Despite Jefferson being told by the ambassador of Tripoli that the Koran justified their piracy, and despite his own opinion of Islam, Jefferson did not consider every Muslim to be a threat. I suspect this was based on his belief that a person’s morality is not based on their religion. In an August 6, 1818, letter to Mrs. M. Harrison Smith, he wrote, “I never told my own religion, nor scrutinized that of another. I never attempted to make a convert, nor wished to change another’s creed. I have ever judged of the religion of others by their lives…For it is in our lives, and not from our words, that our religion must be read. By the same test the world must judge me.”

And in the first volume of his Memoir, Correspondence, and Miscellanies, Jefferson wrote about the debates in the Virginia General Assembly when drafting the Virginia Statute of Religious Freedom, which was passed in 1789. He had this to say about an amendment that was proposed for the preamble to mention Jesus Christ as the author of their religion: “[It] was rejected by a great majority, in proof that they meant to comprehend within the mantle of its protection the Jews and the Gentile, the Christian and Mahometan, the Hindoo, and infidel of every denomination.”

Jefferson understood what many of us know today: Islam is the problem, not Muslims. The two can be separated. In a 1788 letter to James Madison, he wrote, “The declaration that religious faith shall be unpunished does not give immunity to criminal acts dictated by religious error.” Looking at the First Barbary War, it now becomes clear. The piracy of the Barbary States, regardless of reasoning, needed to be met with a repelling force. The opinions of Muhammad as written in the Koran were beside the point.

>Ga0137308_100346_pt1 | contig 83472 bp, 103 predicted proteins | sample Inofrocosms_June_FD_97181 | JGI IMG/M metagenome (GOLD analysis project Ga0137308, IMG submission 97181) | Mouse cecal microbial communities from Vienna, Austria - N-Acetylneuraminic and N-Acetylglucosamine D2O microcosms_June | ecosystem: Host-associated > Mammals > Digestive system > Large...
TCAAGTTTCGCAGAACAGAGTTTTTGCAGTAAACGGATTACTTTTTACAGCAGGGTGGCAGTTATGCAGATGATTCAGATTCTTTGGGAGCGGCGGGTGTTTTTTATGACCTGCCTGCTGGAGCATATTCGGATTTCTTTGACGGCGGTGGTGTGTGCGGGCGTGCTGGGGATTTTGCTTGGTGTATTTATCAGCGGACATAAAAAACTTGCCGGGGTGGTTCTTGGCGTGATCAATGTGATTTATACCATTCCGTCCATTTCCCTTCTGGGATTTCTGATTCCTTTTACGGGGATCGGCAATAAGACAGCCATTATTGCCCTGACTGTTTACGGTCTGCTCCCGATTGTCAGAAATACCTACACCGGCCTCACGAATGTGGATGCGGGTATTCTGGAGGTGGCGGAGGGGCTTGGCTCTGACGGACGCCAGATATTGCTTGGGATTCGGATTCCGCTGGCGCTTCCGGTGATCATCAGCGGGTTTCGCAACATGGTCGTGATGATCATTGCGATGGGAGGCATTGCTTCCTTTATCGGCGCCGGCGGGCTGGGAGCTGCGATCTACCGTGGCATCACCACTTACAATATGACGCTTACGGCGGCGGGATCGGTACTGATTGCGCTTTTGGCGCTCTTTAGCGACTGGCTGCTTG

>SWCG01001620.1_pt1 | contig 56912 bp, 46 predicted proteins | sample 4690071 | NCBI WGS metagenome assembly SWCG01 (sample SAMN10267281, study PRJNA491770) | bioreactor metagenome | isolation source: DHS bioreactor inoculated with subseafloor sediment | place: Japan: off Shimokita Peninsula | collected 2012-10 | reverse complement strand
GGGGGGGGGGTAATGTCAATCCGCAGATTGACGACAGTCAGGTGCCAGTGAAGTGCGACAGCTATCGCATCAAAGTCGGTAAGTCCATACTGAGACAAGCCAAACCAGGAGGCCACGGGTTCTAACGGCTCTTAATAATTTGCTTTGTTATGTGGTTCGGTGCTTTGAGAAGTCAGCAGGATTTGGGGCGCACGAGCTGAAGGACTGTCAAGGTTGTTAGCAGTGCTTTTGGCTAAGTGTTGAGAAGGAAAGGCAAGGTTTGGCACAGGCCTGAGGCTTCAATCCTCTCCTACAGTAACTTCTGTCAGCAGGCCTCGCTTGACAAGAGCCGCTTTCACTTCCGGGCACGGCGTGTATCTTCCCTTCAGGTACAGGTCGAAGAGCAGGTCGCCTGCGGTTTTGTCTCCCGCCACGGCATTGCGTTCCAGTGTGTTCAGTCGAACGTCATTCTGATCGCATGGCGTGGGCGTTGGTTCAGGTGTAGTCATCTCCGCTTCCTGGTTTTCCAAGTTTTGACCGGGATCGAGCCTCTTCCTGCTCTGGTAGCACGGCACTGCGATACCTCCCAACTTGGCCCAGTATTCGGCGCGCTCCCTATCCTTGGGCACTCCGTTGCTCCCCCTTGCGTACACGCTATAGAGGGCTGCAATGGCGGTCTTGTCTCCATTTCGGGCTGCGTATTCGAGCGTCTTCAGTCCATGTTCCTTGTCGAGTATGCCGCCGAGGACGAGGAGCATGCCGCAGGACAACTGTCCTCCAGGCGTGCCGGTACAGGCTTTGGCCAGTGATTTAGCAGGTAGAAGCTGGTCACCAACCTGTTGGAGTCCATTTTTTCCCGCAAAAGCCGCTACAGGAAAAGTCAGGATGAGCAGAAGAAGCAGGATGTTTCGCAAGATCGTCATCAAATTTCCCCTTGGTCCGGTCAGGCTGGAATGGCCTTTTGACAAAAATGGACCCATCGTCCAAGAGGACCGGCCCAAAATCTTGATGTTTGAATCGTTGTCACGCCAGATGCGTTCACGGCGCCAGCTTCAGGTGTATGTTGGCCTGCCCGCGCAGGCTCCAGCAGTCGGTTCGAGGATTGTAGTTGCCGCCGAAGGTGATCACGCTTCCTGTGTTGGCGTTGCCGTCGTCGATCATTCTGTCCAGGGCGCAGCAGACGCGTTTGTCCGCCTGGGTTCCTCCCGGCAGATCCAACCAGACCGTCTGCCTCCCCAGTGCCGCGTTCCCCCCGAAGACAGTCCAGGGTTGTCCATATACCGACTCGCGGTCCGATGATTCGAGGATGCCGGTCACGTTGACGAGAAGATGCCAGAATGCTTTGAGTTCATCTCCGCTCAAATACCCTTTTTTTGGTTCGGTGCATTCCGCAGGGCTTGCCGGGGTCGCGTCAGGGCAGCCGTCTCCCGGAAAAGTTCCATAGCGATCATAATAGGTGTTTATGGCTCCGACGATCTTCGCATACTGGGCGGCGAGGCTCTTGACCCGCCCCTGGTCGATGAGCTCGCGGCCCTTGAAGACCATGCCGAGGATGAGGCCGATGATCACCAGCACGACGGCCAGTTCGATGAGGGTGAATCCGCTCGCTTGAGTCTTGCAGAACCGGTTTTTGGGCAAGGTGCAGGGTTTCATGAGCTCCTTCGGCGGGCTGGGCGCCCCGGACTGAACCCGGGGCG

The First Barbary War, Jefferson’s handling of the situation, and his attitude about Islam in general is an excellent lesson for today. Whereas the events of September 11, 2001, were launched by a small group of nineteen hijackers and their handlers with a budget of only $400,000, this new menace holds large swaths of land, resources, and money. It’s beginning to look like a Barbary redux, but on a scale that has the potential to be massively more destructive than anything those states ever accomplished. Last summer, the civil war in Syria spawned the monster that would become the Islamic State of Syria and Iraq (ISIS). Formerly allied with al-Qaeda, this faction has grown far beyond small groups hiding in caves. As of this writing, they control huge areas of Syria and Iraq while claiming provinces in Libya, Egypt, Yemen, and Algeria with more to surely follow if they continue their aggressions. Boko Haram of Nigeria has pledged its allegiance to ISIS. So have other groups from Afghanistan, Pakistan, Chechnya, Indonesia, and the Philippines. But unlike the Barbary, which was content to expand its territory no further than North Africa, ISIS recognizes no borders and proclaims it a duty to Allah to continue these assaults and seizures until the entire world is under its control.